Table 1: Publications reporting BRCA mutations in mainland Chinese patients

Year

Location

Ethnicity

Cases

Targeted exons

Published in

Methods*

References

 

 

 

 

BRCA1

BRCA2

Chinese

English

 

 

2003

Beijing

Han

9

All

+

a

17

2003

Beijing

Han

26

All

+

a

18

2003

Jiangsu

Han

23

All but 1, 4

+

a

19

2003

Shanghai

Han

20

All

+

a

20

2003

Beijing

Han

15

4, 8, 11, 18, 19, 20

All but 15, 16, 25, 26

+

b

21

2004

Shanghai

Han

645

All

All

+

b

22

2005

Shanghai

Han

13

All

All

+

a

23

2005

Anhui

Han

76

All but 1, 3, 4, 6, 7, 10, 14, 19, 21-24

+

a

24

2006

Shanghai

Han

35

All

All

+

a

25

2006

Shanghai

Han

33

All

All

+

a

26

2007

Hebei

Han

18

2, 11A, 11B, 20

Not specified 4 mutations

+

c

27

2007

Shanghai Liaoning Shadong

Han

177

Not specified 7 mutations

+

a

28

2007

Shanghai Liaoning Shadong

Han

39

All

+

a

29

2007

Shanghai Liaoning Shadong

Han

60

1100delAT, IVS17-1G>T, IVS21+1G>C, 5640delA

+

a

30

2007

Shanghai Liaoning Shadong

Han

139

All

All

+

a

31

2007

Guangdong

Han

17

All

+

a

32

2008

Shanghai Liaoning Shandong

Han

115

All

All

+

a

33

2008

Shanghai Liaoning Shadong

Han

489

All

All

+

d

34

2008

Shandong

Han

25

All

All

+

a

35

2008

Shanghai Guangdong Liaoning

Han

219

All

All

+

a

36

2009

Shandong

Han

25

All

+

a

37

2009

Beijing

Han

139

All

+

a

38

2009

Hunan

Han

26

All

All

+

a

39

2009

Fujian

Han

20

11

+

b

40

2009

Tianjin

Han

5

1, 11, 16, 20

+

a

41

2009

Shandong

Han

30

2, 20

+

a

42

2010

Heilongjiang

Han

54

All but 1, 4

+

c

43

2011

Shandong

Han

8

2, 11

+

b

44

2012

Hebei

Han

13

2, 11, 20

11

+

c

45

2012

Hebei

Han

64

All

All

+

a

46

2012

Ningxia

Hui

7

5, 11, 18, 20, 24

10, 11

+

b

47

2012

Guangdong

Han

92

All but 1, 4

+

b

48

2012

Beijing

Han

409

All

All

+

b

49

2012

Zhejiang

Han

92

3, 8, 11, 12, 13, 24

3, 5, 6, 10, 11, 18, 22, 23

+

b

50

2013

Zhejiang

Han

62

All

All

+

b

51

2013

Xinjiang

Han

30

All

All

+

a

52

2013

Xinjiang

Han

79

All

All

+

a

53

2014

Xinjiang

Han Mongol Hui Uygur

214

All

All

+

a

54

2014

Xinjiang

Han

25

Not specified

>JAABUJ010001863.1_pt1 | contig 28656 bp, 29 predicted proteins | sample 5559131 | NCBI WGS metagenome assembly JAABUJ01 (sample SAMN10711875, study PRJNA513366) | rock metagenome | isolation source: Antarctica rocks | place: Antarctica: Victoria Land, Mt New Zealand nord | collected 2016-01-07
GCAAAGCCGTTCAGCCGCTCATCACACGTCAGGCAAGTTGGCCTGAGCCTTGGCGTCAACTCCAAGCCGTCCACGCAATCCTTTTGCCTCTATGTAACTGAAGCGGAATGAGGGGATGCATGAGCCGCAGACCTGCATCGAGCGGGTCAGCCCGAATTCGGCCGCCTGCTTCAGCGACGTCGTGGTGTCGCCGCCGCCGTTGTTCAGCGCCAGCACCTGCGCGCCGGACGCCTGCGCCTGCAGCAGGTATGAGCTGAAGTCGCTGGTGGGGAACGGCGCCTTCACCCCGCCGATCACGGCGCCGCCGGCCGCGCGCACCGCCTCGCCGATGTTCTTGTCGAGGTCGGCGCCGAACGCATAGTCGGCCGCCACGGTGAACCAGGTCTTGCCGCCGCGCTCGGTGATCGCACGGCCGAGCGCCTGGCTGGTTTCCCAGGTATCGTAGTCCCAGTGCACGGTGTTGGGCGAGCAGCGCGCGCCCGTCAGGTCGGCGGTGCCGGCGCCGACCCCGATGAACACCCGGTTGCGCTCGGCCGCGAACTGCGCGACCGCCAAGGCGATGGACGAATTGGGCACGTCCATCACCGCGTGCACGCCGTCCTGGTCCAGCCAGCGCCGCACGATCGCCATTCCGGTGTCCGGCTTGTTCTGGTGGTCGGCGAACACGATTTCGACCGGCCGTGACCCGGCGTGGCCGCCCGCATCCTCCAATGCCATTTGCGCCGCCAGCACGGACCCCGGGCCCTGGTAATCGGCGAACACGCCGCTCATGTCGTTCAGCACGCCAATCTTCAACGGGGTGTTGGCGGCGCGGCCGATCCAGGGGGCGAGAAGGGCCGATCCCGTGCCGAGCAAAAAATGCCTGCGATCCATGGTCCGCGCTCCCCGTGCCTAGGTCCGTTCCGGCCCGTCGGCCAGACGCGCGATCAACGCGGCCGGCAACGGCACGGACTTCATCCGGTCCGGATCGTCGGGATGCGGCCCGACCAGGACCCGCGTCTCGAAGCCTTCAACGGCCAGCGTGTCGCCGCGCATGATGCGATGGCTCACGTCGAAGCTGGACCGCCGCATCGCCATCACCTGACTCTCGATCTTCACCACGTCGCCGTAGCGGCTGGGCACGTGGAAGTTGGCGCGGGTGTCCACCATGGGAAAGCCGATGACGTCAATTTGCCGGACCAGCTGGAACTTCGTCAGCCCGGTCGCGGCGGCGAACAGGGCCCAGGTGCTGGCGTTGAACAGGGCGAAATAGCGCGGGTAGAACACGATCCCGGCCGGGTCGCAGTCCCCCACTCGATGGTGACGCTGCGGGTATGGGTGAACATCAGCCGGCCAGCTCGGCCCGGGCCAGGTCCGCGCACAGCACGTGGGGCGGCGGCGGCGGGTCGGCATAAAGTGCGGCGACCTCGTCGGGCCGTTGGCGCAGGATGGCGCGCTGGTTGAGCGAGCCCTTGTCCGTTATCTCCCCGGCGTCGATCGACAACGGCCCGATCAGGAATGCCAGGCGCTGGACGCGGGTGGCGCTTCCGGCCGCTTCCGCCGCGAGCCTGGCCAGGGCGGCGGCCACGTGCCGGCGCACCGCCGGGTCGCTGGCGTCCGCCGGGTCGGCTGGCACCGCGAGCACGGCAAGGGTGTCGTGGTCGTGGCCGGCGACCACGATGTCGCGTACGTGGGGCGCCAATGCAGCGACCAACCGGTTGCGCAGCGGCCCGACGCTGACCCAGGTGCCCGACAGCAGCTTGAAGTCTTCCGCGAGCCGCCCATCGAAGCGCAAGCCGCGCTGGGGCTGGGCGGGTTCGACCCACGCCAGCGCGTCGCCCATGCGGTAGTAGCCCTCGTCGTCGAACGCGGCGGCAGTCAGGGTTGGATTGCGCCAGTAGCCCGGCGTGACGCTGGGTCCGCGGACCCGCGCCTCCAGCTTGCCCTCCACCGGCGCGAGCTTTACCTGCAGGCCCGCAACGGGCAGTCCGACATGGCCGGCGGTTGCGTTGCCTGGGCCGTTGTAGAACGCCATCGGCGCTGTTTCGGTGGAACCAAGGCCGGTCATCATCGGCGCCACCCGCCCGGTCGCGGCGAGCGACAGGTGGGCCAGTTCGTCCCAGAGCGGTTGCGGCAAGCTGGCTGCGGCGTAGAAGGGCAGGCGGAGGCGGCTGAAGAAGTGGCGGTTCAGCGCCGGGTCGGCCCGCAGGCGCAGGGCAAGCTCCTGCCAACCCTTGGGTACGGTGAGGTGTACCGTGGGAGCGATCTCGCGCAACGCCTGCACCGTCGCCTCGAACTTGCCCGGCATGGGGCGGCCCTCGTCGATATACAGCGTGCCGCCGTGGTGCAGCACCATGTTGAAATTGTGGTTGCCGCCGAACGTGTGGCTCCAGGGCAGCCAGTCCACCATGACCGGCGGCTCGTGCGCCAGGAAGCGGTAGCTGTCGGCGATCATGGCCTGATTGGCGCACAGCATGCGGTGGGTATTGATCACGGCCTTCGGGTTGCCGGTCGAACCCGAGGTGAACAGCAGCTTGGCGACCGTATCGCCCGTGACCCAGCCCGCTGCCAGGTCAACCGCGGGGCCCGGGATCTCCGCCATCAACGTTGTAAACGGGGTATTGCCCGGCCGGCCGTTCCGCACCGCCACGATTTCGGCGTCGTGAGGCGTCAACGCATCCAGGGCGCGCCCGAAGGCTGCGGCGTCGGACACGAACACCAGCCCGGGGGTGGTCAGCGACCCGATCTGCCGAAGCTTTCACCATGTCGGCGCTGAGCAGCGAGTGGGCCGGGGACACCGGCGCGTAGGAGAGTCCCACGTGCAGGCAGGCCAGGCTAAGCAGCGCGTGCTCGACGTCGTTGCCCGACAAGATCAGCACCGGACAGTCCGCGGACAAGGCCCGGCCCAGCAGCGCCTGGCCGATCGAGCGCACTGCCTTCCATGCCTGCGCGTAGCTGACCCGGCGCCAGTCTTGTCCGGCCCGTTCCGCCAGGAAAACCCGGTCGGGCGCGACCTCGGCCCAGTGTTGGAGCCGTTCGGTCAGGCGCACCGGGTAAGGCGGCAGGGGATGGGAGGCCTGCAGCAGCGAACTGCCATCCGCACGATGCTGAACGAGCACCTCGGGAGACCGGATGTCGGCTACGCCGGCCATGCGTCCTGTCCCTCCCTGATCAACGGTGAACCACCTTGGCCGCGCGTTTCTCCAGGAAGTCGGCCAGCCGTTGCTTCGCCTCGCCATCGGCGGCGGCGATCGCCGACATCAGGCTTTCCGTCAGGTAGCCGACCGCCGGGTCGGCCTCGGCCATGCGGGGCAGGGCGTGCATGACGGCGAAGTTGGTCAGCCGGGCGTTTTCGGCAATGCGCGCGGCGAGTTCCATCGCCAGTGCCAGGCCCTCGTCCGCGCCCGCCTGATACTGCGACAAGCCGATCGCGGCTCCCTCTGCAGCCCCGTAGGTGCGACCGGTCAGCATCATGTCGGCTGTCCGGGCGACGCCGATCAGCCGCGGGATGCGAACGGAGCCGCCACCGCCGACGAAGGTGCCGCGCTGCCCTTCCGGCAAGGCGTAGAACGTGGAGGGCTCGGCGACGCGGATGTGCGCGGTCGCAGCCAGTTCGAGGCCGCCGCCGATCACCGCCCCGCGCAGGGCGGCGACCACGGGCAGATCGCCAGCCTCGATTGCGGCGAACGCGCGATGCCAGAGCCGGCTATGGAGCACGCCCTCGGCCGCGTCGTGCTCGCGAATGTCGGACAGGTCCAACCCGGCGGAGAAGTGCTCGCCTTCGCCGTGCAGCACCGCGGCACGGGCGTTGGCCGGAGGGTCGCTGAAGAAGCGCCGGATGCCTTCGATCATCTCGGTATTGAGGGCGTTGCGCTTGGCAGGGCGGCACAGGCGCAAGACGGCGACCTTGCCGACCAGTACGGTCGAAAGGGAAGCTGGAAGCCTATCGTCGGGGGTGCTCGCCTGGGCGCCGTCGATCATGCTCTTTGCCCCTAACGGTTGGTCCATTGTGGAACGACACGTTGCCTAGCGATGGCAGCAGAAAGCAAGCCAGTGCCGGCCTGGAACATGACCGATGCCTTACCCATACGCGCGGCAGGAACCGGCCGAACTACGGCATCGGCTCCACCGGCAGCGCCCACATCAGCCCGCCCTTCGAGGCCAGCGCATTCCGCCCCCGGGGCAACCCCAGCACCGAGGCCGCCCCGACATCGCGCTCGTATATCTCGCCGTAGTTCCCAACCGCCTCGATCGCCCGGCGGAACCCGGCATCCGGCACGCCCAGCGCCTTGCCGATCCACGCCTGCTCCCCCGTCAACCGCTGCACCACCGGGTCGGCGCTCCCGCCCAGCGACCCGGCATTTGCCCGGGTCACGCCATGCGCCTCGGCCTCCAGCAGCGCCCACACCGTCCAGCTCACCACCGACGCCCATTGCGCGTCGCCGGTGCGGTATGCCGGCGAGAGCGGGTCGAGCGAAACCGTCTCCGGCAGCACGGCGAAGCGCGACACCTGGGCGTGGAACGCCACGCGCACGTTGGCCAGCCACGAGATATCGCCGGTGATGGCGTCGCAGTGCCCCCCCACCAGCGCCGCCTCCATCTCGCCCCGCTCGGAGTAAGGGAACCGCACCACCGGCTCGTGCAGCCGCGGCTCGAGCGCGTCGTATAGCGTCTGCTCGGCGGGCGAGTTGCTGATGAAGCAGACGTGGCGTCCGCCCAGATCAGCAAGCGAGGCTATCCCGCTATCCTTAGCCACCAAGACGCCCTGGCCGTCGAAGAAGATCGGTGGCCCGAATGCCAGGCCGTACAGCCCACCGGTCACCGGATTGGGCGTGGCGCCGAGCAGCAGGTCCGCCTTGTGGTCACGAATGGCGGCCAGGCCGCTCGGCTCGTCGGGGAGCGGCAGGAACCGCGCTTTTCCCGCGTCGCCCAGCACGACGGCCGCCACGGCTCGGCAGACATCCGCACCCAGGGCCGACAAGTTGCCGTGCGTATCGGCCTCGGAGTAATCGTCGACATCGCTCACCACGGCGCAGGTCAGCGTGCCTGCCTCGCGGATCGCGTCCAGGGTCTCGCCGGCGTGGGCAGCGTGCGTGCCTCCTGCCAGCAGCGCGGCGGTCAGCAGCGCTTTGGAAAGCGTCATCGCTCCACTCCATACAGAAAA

Not specified

+

a

55

2014

Shanghai

Han

2

All

All

+

e

56

2015

Xinjiang

Han Mongol Hui Uygur Kazakh Russian

82

All

All

+

a

57

2015

Beijing

Han

109

All

All

+

b

58

2015

Shanghai

Han

64

All

All

+

e

59

Total

 

 

3,844

3844

3024

32

11

 

43

*a. DHPLC, Sanger sequencing; b. Sanger sequencing; c. SSCP, Sanger sequencing; d. SSCP, DHPLC, Sanger sequencing; e. NGS, Sanger sequencing

Geographic

Figure 2: Geographic locations of the original studies. The original studies were performed in 15 provinces and cities in mainland China. Of these, 13 were in east coast area of Han Chinese and two were in Xinjiang and Ningxia of other ethnic groups.

Multiple assays including hetero-duplex formation, single-strand conformation polymorphism (SSCP), denaturing high-performance liquid chromatography (DHPLC), and Sanger sequencing were used in the original studies. All BRCA1 and BRCA2 variants collected in our current study were identified by either direct Sanger sequencing or by Sanger sequencing validation for the results from other assays (Table 1).

BRCA variants identified from publications

By mining the variant data from the 3,844 cases, we identified a total of 137 distinct BRCA1 variants in 409 cases, and 80 distinct BRCA2 variants in 157 cases (Table 2, Supplementary Table 3; Table 3, Supplementary Table 4). Of the 137 BRCA1 variants, 33 (24.6%) were detected by at least two different studies; of the 80 BRCA2 variants, 22 (27.2%) were detected by at least two different studies.